Sir Jackie Stewart has voiced his concerns over the lack of influence the Grand Prix Drivers’ Association currently holds
Photo: Motorsport Images
Sir Jackie Stewart has echoed Lewis Hamilton’s calls for drivers to have more of a say in the decision process in Formula 1.
The Scot is famed for his campaigning for improved driver safety in the sport during the late 1960s and early 1970s and led the boycotting of the 1969 Belgian Grand Prix over safety concerns.
Stewart himself led the Grand Prix Drivers’ Association (GPDA) between 1972 and 1978 but believes the group does not carry the same weight as it ought to.
“I still don’t think that the Grand Prix Drivers’ Association have anything like as much influence as they should have because they’re the guys out there,” Stewart said in a Royal Automobile Club Talk Show podcast with Motor Sport.
His comments come after calls made by 2019 world champion Hamilton earlier this season that the drivers should have more of a say in the formulation of the new 2021 regulations.
Jackie Stewart (right) pictured alongside Piers Courage and Jacky Ixck Photo: Motorsport Images
Hamilton attended a meeting earlier this season in Paris alongside current director of the GPDA, Romain Grosjean, to represent the driver’s viewpoint over the current state of affairs in F1, and spoke at the Canadian Grand Prix indicating drivers’ desire to be a part of the rule-making process.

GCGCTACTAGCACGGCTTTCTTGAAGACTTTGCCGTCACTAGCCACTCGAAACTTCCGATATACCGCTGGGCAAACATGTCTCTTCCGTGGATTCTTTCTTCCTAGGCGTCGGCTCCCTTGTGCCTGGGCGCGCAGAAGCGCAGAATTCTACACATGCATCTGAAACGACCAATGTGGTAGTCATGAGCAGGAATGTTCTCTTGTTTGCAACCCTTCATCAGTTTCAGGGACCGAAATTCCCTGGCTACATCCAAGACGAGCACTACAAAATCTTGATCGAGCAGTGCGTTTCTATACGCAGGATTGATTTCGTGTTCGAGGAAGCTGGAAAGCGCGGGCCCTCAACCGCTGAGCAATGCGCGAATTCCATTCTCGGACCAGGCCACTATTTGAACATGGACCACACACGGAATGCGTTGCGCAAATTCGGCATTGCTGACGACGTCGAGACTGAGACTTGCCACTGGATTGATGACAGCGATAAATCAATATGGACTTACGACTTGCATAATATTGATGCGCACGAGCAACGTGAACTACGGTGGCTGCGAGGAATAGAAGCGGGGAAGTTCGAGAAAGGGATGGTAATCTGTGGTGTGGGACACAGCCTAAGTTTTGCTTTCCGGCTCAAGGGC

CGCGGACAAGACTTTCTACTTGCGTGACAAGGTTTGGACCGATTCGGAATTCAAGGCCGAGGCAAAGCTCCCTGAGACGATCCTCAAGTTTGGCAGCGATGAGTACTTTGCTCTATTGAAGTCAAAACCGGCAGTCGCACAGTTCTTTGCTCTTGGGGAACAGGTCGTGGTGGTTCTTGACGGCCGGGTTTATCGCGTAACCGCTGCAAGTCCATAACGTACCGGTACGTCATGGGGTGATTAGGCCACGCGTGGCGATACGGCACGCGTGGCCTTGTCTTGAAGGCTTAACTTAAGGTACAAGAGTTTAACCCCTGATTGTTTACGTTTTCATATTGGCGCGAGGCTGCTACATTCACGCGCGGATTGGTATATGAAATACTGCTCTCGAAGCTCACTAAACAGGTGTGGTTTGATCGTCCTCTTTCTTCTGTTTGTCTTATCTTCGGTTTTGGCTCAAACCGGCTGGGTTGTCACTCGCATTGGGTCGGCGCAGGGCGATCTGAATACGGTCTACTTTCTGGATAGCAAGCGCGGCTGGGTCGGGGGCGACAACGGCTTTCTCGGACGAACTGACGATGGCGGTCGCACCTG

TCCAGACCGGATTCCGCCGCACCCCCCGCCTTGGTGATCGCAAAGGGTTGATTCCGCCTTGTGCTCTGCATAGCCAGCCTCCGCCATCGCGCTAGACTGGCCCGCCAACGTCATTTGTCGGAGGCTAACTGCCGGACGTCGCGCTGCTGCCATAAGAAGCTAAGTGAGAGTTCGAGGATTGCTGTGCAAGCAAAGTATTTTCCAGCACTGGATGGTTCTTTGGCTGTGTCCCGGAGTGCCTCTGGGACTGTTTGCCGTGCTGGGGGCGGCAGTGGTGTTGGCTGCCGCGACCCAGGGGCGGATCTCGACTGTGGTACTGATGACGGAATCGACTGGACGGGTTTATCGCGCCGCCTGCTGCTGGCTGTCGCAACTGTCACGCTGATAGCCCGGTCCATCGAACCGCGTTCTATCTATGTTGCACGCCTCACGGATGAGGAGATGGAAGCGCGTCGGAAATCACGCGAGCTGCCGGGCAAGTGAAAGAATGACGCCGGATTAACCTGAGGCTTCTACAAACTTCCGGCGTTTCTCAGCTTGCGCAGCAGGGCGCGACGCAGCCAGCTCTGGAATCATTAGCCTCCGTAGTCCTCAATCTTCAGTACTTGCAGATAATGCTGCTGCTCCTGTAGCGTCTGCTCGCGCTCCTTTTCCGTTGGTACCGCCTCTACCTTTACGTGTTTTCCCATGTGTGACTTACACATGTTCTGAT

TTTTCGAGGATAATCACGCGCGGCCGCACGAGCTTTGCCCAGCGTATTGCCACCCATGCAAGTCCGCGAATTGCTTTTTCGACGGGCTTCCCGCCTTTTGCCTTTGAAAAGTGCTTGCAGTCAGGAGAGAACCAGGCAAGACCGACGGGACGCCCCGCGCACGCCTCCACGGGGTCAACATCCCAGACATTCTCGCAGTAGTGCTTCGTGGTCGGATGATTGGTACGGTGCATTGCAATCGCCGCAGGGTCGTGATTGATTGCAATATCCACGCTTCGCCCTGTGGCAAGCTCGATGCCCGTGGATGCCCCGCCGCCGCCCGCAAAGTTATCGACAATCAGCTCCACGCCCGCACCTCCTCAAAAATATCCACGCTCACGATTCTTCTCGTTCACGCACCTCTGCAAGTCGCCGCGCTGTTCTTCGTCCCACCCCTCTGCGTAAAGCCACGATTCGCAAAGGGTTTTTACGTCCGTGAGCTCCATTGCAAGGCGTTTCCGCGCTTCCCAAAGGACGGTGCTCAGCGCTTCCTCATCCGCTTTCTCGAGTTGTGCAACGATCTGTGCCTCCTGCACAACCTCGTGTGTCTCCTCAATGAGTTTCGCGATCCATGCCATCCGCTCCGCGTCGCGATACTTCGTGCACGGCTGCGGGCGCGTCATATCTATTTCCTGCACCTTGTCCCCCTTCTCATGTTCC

“Well, all the drivers are united for the first time,” Hamilton explained.
“We are all part of the GPDA so we are all united, we are all working together, we all communicate. Unfortunately, the technical regulations are done by the people with power, with money and we generally have a little say, if any, as to what changes will take place.
“So we do want to be a part of the conversation because ultimately we can help for the future.
“Also, a lot of the things that we push for are for the younger generation of drivers, things that we change in the rules for the drivers’ side of things is so that the younger drivers that come through will benefit from those things.”
Although critical of the lack of a voice drivers currently enjoy, Stewart spoke positively about the appointment of Ross Brawn as F1’s managing director of motorsports.
“I think Ross is the right man, first of all. Because he’s a racer, he’s as good as you get – what he did with Ferrari, all the success they achieved with Michael Schumacher etcetera etcetera,” Stewart explained.
“He’s very level-headed, nobody can buy him. That’s an important element. His heart’s behind it as well as his head, and he’s got a good head.”